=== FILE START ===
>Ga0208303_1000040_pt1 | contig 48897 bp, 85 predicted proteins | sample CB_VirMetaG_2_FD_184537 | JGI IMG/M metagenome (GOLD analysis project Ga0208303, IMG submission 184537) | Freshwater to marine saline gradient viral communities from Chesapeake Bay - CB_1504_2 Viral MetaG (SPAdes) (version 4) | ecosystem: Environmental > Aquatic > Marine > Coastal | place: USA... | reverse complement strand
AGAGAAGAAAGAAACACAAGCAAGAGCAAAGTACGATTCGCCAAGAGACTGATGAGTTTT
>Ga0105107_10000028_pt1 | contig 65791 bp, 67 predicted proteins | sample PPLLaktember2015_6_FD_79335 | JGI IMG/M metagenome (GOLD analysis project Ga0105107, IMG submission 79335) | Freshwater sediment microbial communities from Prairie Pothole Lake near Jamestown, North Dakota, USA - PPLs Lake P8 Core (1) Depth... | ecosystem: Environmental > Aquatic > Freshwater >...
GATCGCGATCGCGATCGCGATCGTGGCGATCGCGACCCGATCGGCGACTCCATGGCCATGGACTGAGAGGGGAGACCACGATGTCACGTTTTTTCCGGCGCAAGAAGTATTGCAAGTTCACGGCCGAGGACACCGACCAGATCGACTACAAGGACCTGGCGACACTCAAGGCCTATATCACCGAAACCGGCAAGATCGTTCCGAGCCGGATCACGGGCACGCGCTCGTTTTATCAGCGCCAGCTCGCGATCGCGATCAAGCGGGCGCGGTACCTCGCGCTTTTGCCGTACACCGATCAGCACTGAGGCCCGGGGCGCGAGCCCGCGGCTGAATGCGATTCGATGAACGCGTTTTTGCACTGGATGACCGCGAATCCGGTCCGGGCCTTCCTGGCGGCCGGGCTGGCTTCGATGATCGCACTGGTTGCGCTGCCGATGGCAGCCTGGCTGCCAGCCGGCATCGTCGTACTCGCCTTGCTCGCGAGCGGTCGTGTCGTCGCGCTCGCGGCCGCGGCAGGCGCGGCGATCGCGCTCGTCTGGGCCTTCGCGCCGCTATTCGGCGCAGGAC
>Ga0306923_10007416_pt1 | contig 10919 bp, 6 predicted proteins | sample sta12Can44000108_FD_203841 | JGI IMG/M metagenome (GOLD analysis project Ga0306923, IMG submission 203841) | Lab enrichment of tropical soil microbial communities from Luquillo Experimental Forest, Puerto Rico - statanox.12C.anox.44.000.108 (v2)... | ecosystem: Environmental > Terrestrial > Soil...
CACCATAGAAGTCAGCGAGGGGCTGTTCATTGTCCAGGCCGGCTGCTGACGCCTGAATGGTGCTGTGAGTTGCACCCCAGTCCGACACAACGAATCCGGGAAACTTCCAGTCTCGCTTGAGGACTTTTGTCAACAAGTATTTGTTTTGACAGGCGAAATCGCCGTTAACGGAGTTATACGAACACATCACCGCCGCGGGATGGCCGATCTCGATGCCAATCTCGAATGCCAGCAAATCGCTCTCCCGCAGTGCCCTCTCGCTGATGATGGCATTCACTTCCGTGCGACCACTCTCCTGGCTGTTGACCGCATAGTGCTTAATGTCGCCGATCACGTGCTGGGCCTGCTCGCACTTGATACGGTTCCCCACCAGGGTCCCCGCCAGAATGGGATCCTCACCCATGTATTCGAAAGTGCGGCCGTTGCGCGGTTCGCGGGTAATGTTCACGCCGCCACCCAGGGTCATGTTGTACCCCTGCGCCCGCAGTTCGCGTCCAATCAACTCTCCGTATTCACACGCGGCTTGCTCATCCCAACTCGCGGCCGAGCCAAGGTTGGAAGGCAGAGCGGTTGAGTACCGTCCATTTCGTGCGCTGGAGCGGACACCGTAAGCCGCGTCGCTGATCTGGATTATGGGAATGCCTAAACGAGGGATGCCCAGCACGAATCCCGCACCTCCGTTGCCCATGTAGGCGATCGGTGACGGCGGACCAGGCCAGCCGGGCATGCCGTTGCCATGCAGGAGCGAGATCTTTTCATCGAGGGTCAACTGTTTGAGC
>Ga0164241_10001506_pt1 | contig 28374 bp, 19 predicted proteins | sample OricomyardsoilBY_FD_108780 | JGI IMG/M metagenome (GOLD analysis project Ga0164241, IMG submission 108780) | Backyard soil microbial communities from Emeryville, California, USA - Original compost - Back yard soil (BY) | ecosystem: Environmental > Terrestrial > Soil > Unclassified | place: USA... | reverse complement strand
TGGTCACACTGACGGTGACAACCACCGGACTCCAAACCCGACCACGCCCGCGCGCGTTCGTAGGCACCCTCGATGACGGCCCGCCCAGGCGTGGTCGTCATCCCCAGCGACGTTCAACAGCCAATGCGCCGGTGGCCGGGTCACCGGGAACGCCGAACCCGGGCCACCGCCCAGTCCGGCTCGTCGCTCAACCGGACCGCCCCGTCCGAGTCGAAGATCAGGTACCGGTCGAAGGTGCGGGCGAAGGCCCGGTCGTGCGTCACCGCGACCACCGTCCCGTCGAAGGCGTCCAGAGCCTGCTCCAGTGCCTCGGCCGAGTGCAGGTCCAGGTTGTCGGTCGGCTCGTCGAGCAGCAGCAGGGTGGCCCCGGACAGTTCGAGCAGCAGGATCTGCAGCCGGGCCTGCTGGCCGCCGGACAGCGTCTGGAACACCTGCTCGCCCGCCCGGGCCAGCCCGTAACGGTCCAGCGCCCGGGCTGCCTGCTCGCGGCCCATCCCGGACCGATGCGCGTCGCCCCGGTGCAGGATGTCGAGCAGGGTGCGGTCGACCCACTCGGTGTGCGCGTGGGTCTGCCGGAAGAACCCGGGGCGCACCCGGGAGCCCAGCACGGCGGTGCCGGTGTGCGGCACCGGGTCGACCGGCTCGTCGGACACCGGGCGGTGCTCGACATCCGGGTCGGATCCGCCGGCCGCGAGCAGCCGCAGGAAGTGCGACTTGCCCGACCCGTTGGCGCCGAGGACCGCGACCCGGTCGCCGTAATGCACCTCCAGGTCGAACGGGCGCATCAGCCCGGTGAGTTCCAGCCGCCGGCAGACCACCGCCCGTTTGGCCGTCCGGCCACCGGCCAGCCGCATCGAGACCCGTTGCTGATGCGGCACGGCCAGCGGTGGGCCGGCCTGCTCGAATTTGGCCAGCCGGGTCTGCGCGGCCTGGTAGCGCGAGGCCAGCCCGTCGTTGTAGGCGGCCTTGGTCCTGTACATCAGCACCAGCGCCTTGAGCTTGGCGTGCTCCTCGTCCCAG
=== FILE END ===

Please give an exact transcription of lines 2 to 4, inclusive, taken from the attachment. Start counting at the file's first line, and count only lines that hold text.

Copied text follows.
AGAGAAGAAAGAAACACAAGCAAGAGCAAAGTACGATTCGCCAAGAGACTGATGAGTTTT
>Ga0105107_10000028_pt1 | contig 65791 bp, 67 predicted proteins | sample PPLLaktember2015_6_FD_79335 | JGI IMG/M metagenome (GOLD analysis project Ga0105107, IMG submission 79335) | Freshwater sediment microbial communities from Prairie Pothole Lake near Jamestown, North Dakota, USA - PPLs Lake P8 Core (1) Depth... | ecosystem: Environmental > Aquatic > Freshwater >...
GATCGCGATCGCGATCGCGATCGTGGCGATCGCGACCCGATCGGCGACTCCATGGCCATGGACTGAGAGGGGAGACCACGATGTCACGTTTTTTCCGGCGCAAGAAGTATTGCAAGTTCACGGCCGAGGACACCGACCAGATCGACTACAAGGACCTGGCGACACTCAAGGCCTATATCACCGAAACCGGCAAGATCGTTCCGAGCCGGATCACGGGCACGCGCTCGTTTTATCAGCGCCAGCTCGCGATCGCGATCAAGCGGGCGCGGTACCTCGCGCTTTTGCCGTACACCGATCAGCACTGAGGCCCGGGGCGCGAGCCCGCGGCTGAATGCGATTCGATGAACGCGTTTTTGCACTGGATGACCGCGAATCCGGTCCGGGCCTTCCTGGCGGCCGGGCTGGCTTCGATGATCGCACTGGTTGCGCTGCCGATGGCAGCCTGGCTGCCAGCCGGCATCGTCGTACTCGCCTTGCTCGCGAGCGGTCGTGTCGTCGCGCTCGCGGCCGCGGCAGGCGCGGCGATCGCGCTCGTCTGGGCCTTCGCGCCGCTATTCGGCGCAGGAC